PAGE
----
Grassroots effort fights Kagan nomination

Only 46 percent of Americans support the nomination of Elena Kagan to the U.S. Supreme Court, according to a USA Today/Gallup Poll. That’s lower than the last five court nominations.
Ed Whelan, president of the Ethics and Public Policy Center, said her lack of experience is cause for concern.  He also sees other red flags. “Her whole course of conduct against military recruiters at Harvard Law School is very troubling, and the excuses that have been offered for that simply don’t justify what she did.”
The latest online buzz about Kagan is her support of Aharon Barak, a retired Israeli Supreme Court justice, who promoted liberal causes by overturning elected officials’ policies. “It’s quite clear from her entire career and her record,” said Whelan, “that she’s decidedly on the left.”
A coalition of conservative groups is working together to raise a groundswell of opposition to Supreme Court nominee Elena Kagan.
Evan Gassman, program officer with Young America’s Foundation (YAF), said they want calls to flood Capitol Hill. “On June 8th, call the congressional switchboard,” he said.  “Ask for your senators, and simply tell them: ‘Keep out Kagan.'”
Kagan has been called the “stealth nominee” by conservatives who are watching the process.
“Elena Kagan clerked for a liberal Supreme Court justice, Thurgood Marshall, in 1980, worked on Gov. Michael Dukakis’ 1988 presidential campaign, worked for then Sen. Joe Biden on the Senate Judiciary Committee in 1993, worked as a policy adviser and counsel to President Bill Clinton, and now serves in the Obama administration as the solicitor general, the lawyer who argues the government’s cases before the Supreme Court,” wrote Emily Belz for WORLD Magazine. “Despite the overtly political record, President Obama has portrayed his nominee for the Supreme Court as a nonpartisan moderate, and she is likely to receive Senate confirmation.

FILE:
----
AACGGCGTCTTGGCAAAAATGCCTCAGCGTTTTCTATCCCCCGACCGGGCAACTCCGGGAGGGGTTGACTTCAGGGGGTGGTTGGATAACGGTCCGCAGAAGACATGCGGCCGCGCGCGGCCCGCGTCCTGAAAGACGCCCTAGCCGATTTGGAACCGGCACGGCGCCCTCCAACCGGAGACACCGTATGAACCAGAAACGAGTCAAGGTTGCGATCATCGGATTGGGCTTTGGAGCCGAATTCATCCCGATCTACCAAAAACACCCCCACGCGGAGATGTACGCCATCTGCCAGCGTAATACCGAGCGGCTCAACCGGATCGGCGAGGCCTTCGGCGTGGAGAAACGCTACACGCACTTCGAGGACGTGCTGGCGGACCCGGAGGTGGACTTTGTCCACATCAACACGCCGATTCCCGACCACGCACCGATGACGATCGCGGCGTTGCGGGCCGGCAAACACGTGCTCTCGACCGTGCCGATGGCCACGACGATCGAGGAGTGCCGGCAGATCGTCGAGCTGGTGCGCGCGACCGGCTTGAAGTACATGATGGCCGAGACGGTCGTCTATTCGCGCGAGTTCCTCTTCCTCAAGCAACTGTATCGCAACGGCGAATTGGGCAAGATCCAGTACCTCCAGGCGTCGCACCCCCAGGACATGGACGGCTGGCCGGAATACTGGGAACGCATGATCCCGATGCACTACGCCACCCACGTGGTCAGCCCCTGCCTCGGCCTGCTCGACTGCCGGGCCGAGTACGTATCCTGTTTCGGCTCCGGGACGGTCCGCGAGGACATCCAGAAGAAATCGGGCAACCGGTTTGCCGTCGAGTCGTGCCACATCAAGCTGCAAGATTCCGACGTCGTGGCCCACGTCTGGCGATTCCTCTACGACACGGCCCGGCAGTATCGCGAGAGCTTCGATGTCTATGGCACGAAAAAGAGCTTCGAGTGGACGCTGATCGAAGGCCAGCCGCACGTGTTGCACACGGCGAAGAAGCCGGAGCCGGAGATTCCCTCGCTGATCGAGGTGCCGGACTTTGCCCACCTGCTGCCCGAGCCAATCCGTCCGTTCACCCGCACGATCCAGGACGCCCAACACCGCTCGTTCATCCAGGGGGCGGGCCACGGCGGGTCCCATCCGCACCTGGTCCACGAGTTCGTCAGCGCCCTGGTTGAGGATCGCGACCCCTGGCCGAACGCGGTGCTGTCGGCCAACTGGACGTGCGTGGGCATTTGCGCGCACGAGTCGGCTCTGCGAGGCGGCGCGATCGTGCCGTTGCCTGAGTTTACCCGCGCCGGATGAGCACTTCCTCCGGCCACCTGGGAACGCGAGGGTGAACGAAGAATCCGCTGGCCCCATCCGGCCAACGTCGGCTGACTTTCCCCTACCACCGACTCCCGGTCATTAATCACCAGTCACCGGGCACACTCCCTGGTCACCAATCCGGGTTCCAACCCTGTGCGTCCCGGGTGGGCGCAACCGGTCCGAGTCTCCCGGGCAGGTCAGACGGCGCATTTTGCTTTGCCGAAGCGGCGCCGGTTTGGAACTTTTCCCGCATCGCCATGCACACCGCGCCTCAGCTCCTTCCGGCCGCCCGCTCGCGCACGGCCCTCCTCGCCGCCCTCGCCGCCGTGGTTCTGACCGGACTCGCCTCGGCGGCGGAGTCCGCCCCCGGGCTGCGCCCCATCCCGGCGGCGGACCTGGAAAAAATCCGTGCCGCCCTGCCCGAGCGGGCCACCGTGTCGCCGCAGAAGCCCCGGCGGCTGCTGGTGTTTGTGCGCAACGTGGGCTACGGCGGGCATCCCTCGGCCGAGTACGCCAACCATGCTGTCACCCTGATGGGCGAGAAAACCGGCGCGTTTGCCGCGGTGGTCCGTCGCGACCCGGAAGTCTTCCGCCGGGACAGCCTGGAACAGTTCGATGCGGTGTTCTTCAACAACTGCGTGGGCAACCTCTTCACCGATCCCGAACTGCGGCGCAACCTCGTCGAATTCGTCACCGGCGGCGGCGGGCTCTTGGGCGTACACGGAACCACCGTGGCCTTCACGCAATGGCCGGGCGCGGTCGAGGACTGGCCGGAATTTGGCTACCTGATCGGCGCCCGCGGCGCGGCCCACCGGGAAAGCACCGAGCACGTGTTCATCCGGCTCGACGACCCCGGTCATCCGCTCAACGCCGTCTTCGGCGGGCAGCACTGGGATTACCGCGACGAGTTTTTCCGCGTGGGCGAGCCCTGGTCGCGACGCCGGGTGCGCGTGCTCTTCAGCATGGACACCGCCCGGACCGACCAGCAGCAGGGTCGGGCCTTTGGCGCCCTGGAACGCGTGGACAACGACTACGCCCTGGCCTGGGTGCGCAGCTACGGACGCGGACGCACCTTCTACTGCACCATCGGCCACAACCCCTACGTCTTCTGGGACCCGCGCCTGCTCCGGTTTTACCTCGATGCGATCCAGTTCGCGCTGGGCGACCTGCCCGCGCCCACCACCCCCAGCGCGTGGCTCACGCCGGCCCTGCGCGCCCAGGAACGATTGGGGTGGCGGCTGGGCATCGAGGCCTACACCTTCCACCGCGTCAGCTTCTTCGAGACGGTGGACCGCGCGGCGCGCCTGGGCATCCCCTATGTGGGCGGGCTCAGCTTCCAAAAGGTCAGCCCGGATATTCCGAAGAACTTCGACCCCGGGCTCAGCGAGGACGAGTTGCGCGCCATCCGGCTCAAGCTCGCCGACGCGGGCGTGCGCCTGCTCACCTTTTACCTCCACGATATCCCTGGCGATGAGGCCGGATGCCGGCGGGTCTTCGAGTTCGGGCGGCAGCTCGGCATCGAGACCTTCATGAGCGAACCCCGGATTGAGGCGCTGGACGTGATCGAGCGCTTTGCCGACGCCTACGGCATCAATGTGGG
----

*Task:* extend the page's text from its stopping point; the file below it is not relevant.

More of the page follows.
Conservative leaders have objected to her lack of judicial experience, her stand on the military and no record of how she would rule in cases involving abortion. Focus on the Family Action Senior Vice President Tom Minnery said the nomination was a “triumph for liberal ideology and judicial activism.”  He noted that while at Harvard, Kagan vigorously worked to ban military recruiters from the campus, because she disagrees with the Don’t Ask, Don’t Tell policy. The case went all the way to the Supreme Court. As solicitor general, Kagan has refused to appeal a ruling by the 9th U.S. Circuit Court of Appeals challenging a 1993 law that states homosexuals are ineligible for military service.
There is no record to indicate how Kagan would rule on abortion cases, but she has been quoted criticizing pregnancy resource centers and has condemned a 1991 Supreme Court ruling upholding federal regulations that restrict Title X funds from being given to groups that performed or promoted abortions. 
Marjorie Dannenfelser, president of the pro-life Susan B. Anthony List, said, “Ms. Kagan’s publicly demonstrated prejudices do not lend themselves well to blind justice. Susan B. Anthony and her early feminist compatriots fought for a human rights standard sustained only through blind justice – and they knew that one group is never served by undermining the rights of another.  Women will never be served by ignoring the rights of unborn children.”
Recently, Kagan made her views on campaign finance law known, when she argued as solicitor general that the federal government has the power to ban certain books and pamphlets during an election. Chief Justice John Roberts responded to the argument, saying, “as a free-floating test for First Amendment coverage, that (proposition) is startling and dangerous.”
According to a release from the Family Research Council, Kagan has called for the Senate to use the Supreme Court confirmation hearings “to engage nominees in meaningful discussion of legal issues,” and that a nominee’s views on issues are fair game.
Tony Perkins, president of the Family Research Council, said the Senate should use Kagan’s own standards when evaluating her. “During her confirmation hearings for solicitor general, Ms. Kagan found it difficult to be forthcoming with her answers,” he said. “That should not be permitted when she is considered for a permanent position on our nation’s highest court.”

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